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Protesters from across nation blast Connecticut-based Cigna on pharmacy policy

Insurance giant Cigna's headquarters in Bloomfield.
Brad Horrigan
/
Hartford Courant
Insurance giant Cigna's headquarters in Bloomfield.

Protesters from the nonprofit AIDS Healthcare Foundation (AHF), headquartered in Los Angeles, chanted insults at health insurer Cigna in Bloomfield, Friday. They said Cigna’s pharmacy benefit manager, Express Scripts, is driving specialty pharmacies – including AHF’s own – out of its networks.

Calling Cigna “greedy,” the protesters said Express Scripts, acquired by Cigna in 2018, is driving pharmacy benefits to its own specialty mail-order pharmacy Accredo.

“They’re forcing more mom-and-pop pharmacies and specialty pharmacies like ours – the AIDS Healthcare Foundation – out of their network, because we can't afford to cover the cost of the drugs, because we're not getting reimbursed at a rate that is actually enabling us to do that,” said Rasheed Gonga, an organizer from New York.

Another protester, Timothy Webb from Atlanta, Georgia, said “so when you only can do mail orders, and don't give people choices to go to like Walmart or let's say a CVS or a Walgreens where you can get the prescription maybe at $3 instead of paying $15, you know, those little dollars make a big difference to poor and marginalized communities.”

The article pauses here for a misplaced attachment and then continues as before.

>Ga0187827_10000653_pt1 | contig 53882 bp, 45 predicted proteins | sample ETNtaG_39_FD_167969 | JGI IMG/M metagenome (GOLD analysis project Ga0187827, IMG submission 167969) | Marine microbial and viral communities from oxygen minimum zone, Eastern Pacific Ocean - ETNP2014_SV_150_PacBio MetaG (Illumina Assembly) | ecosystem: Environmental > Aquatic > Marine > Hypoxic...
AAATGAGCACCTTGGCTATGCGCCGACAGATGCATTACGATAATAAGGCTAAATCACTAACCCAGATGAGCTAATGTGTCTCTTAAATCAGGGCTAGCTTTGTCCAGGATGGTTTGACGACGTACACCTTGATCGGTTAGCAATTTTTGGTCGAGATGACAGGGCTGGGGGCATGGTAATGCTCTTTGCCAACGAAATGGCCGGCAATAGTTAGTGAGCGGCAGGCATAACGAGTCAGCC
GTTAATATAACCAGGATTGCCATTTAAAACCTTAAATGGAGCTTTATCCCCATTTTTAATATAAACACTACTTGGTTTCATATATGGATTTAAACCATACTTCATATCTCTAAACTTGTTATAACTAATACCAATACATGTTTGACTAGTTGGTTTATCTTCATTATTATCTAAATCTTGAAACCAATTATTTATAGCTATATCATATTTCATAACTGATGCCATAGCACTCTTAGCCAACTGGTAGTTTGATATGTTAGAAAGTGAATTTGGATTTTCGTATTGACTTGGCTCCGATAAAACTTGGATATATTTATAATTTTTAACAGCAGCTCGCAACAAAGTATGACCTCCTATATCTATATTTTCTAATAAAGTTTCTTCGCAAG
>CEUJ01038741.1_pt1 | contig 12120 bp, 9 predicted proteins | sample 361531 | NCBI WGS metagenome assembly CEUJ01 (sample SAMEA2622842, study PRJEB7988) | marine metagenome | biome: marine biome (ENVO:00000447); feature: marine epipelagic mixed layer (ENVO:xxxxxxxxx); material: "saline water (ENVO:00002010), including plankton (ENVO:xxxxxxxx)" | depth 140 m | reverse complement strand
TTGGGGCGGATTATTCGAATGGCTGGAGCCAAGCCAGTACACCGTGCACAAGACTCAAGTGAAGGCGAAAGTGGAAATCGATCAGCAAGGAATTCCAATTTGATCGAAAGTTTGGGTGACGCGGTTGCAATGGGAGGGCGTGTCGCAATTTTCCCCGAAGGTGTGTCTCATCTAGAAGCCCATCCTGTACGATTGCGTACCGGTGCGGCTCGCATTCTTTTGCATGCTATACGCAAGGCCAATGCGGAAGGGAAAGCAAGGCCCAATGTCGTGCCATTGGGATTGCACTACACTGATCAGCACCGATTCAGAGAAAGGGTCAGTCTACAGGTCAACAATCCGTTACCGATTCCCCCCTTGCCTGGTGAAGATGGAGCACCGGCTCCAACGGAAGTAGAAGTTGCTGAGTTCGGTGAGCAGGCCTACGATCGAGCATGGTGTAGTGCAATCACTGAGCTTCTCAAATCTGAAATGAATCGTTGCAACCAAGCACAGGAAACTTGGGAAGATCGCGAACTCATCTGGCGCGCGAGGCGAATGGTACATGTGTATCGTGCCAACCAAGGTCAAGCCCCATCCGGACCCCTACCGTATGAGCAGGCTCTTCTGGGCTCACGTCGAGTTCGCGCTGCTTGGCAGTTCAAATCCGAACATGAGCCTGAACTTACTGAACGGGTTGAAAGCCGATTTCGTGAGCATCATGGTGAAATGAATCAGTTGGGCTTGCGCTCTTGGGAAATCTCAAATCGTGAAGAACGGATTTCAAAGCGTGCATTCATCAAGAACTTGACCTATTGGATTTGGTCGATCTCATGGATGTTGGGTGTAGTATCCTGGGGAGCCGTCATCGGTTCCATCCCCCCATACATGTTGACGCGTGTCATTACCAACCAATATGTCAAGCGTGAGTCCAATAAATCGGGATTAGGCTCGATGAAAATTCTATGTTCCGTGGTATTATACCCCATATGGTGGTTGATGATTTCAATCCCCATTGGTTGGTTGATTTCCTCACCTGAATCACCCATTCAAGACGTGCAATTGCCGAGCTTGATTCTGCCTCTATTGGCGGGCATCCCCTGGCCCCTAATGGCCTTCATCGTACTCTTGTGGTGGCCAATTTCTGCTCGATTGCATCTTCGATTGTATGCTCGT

AHF claims to be the largest provider of HIV medical care in the world, and its AHF Pharmacy, a not-for-profit provider, claims that 96 cents out of every dollar earned go back into providing services to patients.

Cigna said in a statement to Connecticut Public that it rejects AHF’s “baseless allegations,” and that the AHF pharmacy did not perform to certain metrics in its contractual agreements with Express Scripts. The foundation says Express Scripts so-called metrics are essentially “pay to play” schemes.

AHF contends that Cigna’s Express Scripts pharmacy benefit manager (PBM) and rivals CVS Caremark and OptumRx — which control 75% of the U.S. market — have disproportionately impacted access to care for those living with critical illnesses by adding arbitrary penalties and fees to small, independent pharmacies. This has left many patients not having their medicines covered at their chosen pharmacy, or falling out of care.

“Our David and Goliath battle between independent and smaller pharmacies and PBMs continues with these Cigna protests in Bloomfield and around [the] country this week,” said Tracy Jones, national director for Grassroots Mobilization Initiatives for AHF. “Cigna’s actions rob specialty and independent pharmacies that many patients depend on, preventing those pharmacies from providing the lifesaving medicines and services patients need.”

Cigna pointed to recent increases in reimbursements to support independent pharmacies in rural areas.

Sujata Srinivasan is Connecticut Public Radio’s senior health reporter. Prior to that, she was a senior producer for Where We Live, a newsroom editor, and from 2010-2014, a business reporter for the station.

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